That’s why I’m still campaigning. And, now, why I’m a signatory on an Open Letter to the leaders of the American Psychiatric Association, the World Health Organization, and others developing psychiatric diagnostic manuals, asking these leaders to reflect on the purpose and aim of diagnostic systems (as a mechanism for the marketing of medications and professions versus a genuine attempt to improve well-being), address financial conflicts of interest, permit democratic oversight and governance, incorporate a breadth of scientific and philosophical perspectives, and address the scientific failings of conventional approaches.

This is a development for me, too. I have, perhaps, spent too much time discussing language, or even conceptual models. There’s much more to discuss. As a colleague on Twitter said, the discussion of diagnosis is an opportunity to “critique the broken and corrupt system that makes the rules for the rest of us”. This means thinking about the conceptual system that labels our responses to abuse and trauma as ‘disorders’. But it also means asking about the financial links between the diagnostic system and the pharmacological industry. It means asking who leads these initiatives, and what level of plurality and inclusion is reflected in the people making up the committees deciding on such matters. It means ensuring that, when debating issues of psychiatric diagnosis, we respect all points of view, including those who value a biomedical perspective, but also ensuring that we offer choice to those who value a genuinely psychosocial vision.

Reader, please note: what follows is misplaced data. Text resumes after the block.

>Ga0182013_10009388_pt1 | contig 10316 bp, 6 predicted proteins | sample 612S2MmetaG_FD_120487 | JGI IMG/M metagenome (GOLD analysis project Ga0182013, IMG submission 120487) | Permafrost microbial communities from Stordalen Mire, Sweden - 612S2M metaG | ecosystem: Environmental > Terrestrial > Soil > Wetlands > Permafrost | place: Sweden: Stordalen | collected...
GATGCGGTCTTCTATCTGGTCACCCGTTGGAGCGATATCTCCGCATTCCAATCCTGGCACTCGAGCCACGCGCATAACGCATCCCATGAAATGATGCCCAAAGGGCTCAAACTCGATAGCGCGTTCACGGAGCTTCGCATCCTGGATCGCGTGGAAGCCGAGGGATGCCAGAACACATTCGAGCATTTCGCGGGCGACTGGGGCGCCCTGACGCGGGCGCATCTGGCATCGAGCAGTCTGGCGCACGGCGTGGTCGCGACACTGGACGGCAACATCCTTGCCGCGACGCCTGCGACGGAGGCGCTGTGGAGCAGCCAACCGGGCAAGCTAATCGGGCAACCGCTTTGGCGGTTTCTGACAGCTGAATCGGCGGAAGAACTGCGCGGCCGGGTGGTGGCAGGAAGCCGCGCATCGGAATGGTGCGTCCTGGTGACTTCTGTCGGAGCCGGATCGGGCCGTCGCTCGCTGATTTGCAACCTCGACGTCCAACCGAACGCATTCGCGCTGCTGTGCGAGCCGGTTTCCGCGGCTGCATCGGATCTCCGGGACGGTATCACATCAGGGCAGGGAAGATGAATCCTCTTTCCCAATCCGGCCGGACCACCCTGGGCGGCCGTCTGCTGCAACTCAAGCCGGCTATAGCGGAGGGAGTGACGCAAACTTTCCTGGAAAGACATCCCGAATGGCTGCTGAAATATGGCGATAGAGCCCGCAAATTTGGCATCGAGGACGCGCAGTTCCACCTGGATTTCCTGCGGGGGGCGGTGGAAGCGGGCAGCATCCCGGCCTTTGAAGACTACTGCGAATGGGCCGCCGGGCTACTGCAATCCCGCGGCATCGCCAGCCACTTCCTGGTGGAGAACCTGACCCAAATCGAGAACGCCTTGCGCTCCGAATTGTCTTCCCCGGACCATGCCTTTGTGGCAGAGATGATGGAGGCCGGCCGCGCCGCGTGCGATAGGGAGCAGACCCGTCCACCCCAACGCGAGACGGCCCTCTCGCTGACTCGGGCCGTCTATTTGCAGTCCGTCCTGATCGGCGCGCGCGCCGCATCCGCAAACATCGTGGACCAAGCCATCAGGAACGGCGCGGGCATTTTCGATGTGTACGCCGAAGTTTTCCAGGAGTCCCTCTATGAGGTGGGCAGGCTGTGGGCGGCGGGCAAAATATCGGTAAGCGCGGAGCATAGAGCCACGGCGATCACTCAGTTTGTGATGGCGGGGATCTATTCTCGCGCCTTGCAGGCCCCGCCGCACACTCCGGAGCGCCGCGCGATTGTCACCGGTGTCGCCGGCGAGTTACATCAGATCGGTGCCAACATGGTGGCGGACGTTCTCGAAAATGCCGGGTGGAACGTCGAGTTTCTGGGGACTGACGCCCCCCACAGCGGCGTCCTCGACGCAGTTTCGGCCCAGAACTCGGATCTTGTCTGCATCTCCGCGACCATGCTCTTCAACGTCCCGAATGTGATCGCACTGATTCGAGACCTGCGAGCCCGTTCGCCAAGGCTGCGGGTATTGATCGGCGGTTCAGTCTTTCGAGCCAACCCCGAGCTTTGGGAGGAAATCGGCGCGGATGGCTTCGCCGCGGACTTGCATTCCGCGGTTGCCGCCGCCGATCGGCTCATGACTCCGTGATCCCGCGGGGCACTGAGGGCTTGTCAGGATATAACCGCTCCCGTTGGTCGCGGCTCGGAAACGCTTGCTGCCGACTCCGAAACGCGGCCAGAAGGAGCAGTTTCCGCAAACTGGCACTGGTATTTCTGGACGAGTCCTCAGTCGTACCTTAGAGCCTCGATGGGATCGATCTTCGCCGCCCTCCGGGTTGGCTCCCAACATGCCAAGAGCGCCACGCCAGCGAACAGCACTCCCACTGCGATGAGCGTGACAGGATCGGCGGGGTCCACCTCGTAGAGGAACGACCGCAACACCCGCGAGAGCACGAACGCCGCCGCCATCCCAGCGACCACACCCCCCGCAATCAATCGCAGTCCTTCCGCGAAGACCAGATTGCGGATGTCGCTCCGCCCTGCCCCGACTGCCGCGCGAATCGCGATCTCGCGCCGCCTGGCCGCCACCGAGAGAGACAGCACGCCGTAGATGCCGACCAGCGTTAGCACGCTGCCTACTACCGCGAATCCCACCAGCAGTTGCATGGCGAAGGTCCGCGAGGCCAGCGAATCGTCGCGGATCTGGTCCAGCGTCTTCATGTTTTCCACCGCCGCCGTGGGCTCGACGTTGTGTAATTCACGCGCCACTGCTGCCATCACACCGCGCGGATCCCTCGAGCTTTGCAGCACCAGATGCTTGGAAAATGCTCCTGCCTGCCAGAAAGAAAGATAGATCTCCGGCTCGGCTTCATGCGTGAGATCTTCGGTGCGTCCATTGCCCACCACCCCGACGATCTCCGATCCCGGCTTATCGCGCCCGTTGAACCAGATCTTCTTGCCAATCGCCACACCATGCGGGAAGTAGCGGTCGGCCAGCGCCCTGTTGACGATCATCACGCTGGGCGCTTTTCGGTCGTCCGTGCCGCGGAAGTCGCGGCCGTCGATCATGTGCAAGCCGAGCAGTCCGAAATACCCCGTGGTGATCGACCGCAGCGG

And, finally, it’s important to recognise that those of us who espouse a psychosocial vision are not luddite loom-breakers. Our aims are to improve care, and we do have alternatives. The British Psychological Society’s ‘Power Threat Meaning Framework’ uses psychological perspectives among others to explain mental health difficulties in non-medical terms, with a particular focus on the dynamics of power operating in our lives; the kinds of threats we are exposed to, and the ways we have learned to make sense of and respond to them. And, although rarely mentioned, either in clinical practice or in the academic literature, both diagnostic systems (the American DSM and the World Health Organisation’s ICD) include the option of a scientific or ‘phenomenological’ approach to mental health problems.

The open letter to the leaders of the American Psychiatric Association and World Health Organization invites a debate about all these issues. Read it now: there's an opportunity for members of the public to offer their support.

Peter Kinderman is Professor of Clinical Psychology at the University of Liverpool